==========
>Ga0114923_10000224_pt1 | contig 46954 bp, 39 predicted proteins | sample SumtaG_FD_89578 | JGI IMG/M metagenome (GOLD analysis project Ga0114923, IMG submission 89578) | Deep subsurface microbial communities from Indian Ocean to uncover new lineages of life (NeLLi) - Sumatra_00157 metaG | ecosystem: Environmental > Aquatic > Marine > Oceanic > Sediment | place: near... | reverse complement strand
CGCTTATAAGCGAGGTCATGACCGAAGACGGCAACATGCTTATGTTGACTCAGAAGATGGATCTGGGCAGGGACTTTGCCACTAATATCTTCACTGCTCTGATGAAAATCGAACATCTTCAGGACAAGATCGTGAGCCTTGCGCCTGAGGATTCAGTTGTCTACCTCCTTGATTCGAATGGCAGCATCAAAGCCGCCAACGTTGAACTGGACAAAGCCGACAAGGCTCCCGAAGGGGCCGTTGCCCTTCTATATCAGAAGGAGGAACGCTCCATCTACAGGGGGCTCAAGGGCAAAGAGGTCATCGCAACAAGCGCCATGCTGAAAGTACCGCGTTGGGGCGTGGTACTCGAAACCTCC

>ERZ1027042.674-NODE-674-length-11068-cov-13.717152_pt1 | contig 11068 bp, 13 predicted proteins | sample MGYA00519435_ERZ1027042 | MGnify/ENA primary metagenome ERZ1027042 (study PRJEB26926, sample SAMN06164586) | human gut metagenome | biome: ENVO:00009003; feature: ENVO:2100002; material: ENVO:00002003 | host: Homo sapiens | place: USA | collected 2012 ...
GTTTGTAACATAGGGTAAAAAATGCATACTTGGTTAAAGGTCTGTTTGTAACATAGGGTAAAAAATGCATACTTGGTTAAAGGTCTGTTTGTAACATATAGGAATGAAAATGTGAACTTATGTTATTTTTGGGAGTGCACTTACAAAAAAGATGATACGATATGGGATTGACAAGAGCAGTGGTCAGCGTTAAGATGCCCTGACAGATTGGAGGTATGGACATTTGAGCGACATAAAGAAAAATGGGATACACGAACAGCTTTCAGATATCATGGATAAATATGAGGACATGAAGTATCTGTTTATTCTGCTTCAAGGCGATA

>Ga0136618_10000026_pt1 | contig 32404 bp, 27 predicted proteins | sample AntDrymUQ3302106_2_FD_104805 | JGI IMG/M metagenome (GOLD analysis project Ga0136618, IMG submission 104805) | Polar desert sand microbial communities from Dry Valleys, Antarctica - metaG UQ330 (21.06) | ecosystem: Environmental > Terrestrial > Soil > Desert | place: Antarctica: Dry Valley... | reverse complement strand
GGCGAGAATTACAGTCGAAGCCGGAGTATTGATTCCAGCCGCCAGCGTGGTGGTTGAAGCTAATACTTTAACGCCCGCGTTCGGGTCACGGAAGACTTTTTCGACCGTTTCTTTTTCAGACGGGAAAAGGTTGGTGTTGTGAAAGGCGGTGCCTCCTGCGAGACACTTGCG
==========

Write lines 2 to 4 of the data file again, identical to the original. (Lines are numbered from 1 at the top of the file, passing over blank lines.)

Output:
CGCTTATAAGCGAGGTCATGACCGAAGACGGCAACATGCTTATGTTGACTCAGAAGATGGATCTGGGCAGGGACTTTGCCACTAATATCTTCACTGCTCTGATGAAAATCGAACATCTTCAGGACAAGATCGTGAGCCTTGCGCCTGAGGATTCAGTTGTCTACCTCCTTGATTCGAATGGCAGCATCAAAGCCGCCAACGTTGAACTGGACAAAGCCGACAAGGCTCCCGAAGGGGCCGTTGCCCTTCTATATCAGAAGGAGGAACGCTCCATCTACAGGGGGCTCAAGGGCAAAGAGGTCATCGCAACAAGCGCCATGCTGAAAGTACCGCGTTGGGGCGTGGTACTCGAAACCTCC

>ERZ1027042.674-NODE-674-length-11068-cov-13.717152_pt1 | contig 11068 bp, 13 predicted proteins | sample MGYA00519435_ERZ1027042 | MGnify/ENA primary metagenome ERZ1027042 (study PRJEB26926, sample SAMN06164586) | human gut metagenome | biome: ENVO:00009003; feature: ENVO:2100002; material: ENVO:00002003 | host: Homo sapiens | place: USA | collected 2012 ...
GTTTGTAACATAGGGTAAAAAATGCATACTTGGTTAAAGGTCTGTTTGTAACATAGGGTAAAAAATGCATACTTGGTTAAAGGTCTGTTTGTAACATATAGGAATGAAAATGTGAACTTATGTTATTTTTGGGAGTGCACTTACAAAAAAGATGATACGATATGGGATTGACAAGAGCAGTGGTCAGCGTTAAGATGCCCTGACAGATTGGAGGTATGGACATTTGAGCGACATAAAGAAAAATGGGATACACGAACAGCTTTCAGATATCATGGATAAATATGAGGACATGAAGTATCTGTTTATTCTGCTTCAAGGCGATA